Co-director of Mirrorball, Chloe Christian, talks about the new company's first production: an exploration of intergenerational learning, cultural memory and unabashed queery joy.
Grills is commissioned by Old Diorama and Camden People's Theatre as part of Camden NoW and comes to CPT in December 2022.
In August 2022, I stumbled across a video about the Camden Lesbian Centre + Black Lesbian Group. The video was of an archivist at the Glasgow Women’s Library speaking about the centre which existed on Phoenix Road behind Euston between 1985 and 1995(ish). I was shocked that I had never heard of it. My co-director, Olivia Dowd, and I had made a filmed performance in 2021 exploring Queer protest throughout the 80s and loss of Queer space - yet we had never heard of the CLCBLG, despite being Camden locals. That same day, Liv and I applied for the Camden NoW! Commission from CPT and Old Diorama - and we received it!
We spent the Summer deep diving into the Centre. We visited the Glasgow Women’s Library and feverishly burrowed into the reems of newsletters, flyers, typewriter written meeting minutes, and cut-and-pasted collages about local Queer events - all lovingly saved for us to explore between bites of Gregg’s vegetarian sausage rolls. We discovered a treasure trove of joy, and some pain. These giants, whose shoulders we now stand on, fought doggedly for a space to hold gatherings and for the rights in our current legislation. There was GEMMA, the disabled lesbians support group; Zammimass & Young Zamis for radical Black Lesbians; Shakti Khabar, the South Asian Lesbian and Gay Network’s newsletter; Onyx for socials and discussions amoungst Black Lesbians and Lesbians of Colour; and numerous events, socials and support groups for mothers, unwaged people, survivors, and those still closeted.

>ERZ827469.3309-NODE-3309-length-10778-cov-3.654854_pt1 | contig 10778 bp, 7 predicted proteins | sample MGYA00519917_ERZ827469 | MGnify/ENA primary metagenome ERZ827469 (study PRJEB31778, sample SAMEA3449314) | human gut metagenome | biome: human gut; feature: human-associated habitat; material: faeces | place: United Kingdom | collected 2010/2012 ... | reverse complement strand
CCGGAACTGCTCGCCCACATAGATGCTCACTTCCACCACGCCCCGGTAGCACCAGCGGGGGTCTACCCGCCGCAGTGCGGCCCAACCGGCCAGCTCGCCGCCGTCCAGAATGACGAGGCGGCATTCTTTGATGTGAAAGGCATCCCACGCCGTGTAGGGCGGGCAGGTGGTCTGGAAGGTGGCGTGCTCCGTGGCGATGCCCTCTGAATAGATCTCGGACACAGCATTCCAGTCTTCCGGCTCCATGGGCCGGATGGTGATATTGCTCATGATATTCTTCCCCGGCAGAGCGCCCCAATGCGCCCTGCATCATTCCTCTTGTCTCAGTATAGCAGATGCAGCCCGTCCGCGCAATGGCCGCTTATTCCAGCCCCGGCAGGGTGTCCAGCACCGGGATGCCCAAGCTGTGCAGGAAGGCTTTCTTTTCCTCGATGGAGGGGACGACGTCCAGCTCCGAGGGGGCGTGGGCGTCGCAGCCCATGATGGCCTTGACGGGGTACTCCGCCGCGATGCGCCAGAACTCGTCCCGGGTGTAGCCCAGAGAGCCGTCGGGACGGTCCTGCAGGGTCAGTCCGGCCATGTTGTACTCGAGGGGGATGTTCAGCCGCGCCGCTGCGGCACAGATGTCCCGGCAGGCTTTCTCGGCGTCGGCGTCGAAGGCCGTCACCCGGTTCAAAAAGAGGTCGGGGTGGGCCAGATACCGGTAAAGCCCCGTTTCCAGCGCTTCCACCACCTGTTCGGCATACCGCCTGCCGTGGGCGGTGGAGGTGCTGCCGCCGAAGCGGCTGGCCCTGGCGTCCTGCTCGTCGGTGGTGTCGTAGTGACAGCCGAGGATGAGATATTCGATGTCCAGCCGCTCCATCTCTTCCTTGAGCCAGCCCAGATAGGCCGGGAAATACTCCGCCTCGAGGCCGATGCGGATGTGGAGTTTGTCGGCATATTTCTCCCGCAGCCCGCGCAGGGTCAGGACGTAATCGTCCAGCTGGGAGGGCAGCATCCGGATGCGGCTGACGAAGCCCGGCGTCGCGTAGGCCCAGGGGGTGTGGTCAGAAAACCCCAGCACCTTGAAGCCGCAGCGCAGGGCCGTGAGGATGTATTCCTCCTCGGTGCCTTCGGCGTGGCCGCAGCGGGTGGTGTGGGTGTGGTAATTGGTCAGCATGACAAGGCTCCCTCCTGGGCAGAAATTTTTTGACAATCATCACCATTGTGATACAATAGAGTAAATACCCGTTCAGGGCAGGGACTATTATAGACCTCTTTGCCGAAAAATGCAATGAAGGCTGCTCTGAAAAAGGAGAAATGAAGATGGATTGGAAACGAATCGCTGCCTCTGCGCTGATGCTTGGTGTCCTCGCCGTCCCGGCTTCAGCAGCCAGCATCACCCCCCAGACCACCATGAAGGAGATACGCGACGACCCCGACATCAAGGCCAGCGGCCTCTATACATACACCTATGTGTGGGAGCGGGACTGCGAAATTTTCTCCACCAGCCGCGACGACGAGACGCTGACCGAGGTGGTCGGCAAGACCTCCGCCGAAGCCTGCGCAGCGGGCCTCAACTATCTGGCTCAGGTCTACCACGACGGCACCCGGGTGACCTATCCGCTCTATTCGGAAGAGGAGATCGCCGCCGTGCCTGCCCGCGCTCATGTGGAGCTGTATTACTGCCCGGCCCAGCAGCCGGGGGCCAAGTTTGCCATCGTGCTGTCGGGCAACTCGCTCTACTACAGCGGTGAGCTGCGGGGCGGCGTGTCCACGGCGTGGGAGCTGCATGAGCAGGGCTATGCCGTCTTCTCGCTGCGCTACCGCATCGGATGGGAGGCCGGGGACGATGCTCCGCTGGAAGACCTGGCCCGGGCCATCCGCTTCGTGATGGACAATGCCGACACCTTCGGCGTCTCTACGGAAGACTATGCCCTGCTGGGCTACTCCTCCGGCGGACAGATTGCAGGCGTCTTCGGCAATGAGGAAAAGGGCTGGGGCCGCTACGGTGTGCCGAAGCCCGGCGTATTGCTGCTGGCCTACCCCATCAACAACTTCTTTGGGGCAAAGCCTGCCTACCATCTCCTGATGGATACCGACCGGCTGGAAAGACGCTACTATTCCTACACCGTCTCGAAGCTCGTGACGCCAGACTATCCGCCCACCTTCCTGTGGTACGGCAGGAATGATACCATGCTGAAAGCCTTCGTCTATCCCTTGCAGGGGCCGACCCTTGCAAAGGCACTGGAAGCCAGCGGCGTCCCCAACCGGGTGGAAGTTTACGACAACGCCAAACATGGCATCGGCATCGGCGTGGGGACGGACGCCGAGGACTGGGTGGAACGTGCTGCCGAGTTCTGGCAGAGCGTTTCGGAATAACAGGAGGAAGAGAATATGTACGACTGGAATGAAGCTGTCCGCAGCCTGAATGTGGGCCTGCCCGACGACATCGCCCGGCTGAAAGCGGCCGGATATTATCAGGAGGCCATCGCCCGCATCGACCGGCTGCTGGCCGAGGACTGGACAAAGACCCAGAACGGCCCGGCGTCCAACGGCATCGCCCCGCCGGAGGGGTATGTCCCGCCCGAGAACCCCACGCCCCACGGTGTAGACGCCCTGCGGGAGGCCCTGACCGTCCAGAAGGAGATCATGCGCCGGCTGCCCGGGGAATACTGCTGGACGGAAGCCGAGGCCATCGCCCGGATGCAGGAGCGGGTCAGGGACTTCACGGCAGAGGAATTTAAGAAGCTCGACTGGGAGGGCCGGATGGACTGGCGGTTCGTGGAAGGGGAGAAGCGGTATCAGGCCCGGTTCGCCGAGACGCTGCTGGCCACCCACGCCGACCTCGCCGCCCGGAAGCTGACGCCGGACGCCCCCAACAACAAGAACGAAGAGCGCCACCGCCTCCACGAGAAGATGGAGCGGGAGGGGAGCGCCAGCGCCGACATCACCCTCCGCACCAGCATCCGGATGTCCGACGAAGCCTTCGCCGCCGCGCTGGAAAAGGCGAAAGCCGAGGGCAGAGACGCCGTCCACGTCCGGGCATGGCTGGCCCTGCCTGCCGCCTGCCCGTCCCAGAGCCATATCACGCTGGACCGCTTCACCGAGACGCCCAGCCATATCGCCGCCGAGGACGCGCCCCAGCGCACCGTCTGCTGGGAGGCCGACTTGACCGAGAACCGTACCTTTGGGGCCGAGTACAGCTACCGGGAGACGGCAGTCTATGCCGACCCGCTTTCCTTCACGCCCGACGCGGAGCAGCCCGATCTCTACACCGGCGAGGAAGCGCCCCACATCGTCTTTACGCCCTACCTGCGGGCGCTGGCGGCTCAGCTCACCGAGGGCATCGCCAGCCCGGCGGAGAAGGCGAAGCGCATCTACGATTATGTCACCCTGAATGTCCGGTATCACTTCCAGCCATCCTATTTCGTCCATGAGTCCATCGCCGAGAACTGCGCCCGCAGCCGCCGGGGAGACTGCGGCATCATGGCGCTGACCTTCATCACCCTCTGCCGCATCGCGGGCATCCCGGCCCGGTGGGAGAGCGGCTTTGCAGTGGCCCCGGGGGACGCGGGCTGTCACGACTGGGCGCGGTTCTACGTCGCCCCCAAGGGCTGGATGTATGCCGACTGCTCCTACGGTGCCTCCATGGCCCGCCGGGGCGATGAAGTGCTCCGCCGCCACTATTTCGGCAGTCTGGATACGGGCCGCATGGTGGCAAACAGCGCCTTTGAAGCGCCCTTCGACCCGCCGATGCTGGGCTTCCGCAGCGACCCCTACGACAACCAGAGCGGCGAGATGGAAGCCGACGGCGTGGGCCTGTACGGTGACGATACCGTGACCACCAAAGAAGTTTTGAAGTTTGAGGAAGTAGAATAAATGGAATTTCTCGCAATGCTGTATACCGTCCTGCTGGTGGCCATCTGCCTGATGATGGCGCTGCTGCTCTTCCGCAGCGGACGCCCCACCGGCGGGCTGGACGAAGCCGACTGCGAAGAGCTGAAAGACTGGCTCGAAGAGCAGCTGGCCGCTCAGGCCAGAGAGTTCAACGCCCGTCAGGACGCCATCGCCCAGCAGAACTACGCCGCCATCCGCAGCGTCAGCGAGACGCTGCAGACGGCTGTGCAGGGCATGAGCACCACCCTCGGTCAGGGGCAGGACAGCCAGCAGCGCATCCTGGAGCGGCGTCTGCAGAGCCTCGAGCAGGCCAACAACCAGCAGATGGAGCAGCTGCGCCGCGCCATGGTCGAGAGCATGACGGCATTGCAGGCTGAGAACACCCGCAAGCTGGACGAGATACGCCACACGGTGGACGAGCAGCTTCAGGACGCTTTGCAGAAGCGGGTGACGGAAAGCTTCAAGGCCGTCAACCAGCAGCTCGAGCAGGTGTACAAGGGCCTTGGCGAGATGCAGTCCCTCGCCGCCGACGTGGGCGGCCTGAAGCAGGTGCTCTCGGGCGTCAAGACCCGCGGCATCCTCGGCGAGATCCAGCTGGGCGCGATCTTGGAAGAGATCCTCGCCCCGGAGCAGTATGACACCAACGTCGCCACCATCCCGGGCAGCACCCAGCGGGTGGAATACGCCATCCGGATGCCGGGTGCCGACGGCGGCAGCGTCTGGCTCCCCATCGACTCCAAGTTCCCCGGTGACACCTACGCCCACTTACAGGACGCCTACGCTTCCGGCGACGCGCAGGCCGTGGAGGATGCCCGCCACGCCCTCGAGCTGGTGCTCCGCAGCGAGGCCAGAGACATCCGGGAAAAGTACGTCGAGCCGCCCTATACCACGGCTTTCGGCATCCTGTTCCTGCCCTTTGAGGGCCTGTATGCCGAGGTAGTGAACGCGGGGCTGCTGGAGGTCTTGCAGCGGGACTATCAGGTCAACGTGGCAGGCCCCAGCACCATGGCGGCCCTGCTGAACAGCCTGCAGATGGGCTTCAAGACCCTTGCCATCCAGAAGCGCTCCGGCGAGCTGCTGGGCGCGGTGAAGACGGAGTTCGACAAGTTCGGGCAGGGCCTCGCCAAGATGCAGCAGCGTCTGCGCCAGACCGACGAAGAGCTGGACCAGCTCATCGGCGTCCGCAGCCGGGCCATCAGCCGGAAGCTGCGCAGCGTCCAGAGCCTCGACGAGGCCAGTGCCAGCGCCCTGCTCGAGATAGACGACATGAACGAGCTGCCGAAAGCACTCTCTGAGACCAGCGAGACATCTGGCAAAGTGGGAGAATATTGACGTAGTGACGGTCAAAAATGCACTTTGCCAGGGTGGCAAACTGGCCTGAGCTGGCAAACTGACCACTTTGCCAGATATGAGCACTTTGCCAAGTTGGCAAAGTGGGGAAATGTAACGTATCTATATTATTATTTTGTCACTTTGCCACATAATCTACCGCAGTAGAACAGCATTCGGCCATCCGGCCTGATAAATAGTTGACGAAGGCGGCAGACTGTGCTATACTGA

What it made us consider was how tangible it all was. Thirty years ago, for a whole decade, there was a building where you could sit with a cup of tea, play pool, read a book, and eat a free lunch while talking to others who shared your experience. Here we were, 30 years later, holding physical paper that had been passed from hand to hand, secretly shoved in pockets, telling you there was a building in North London full of friends. Communicating this now would be a seamless click and seeing bodies like yours is an algorithm away; but we no longer have the free tea, the pool table, or the place to go where you know there will be a hand to hold. There is greater clarity of communication in a digital world, but is there less texture? Less quality?
The saving of these archives, 555 miles away from its original home, was an act of protest. We discovered terminology considered contemporary (such as Intersectionality, men who have sex with men, and Women of Colour) used casually. The suggestion that these concepts are politically vogue is a result of the invisibility of histories such as these. If this was what was subjectively saved, and the world looks like it does, then what wasn’t saved?
Where would we be if we had had the space to orally transmit these histories, these words of protest, and to display these archives proudly where they were made?
Our first production under a new banner, Mirrorball, will be bringing these gifts home - just in time for Christmas.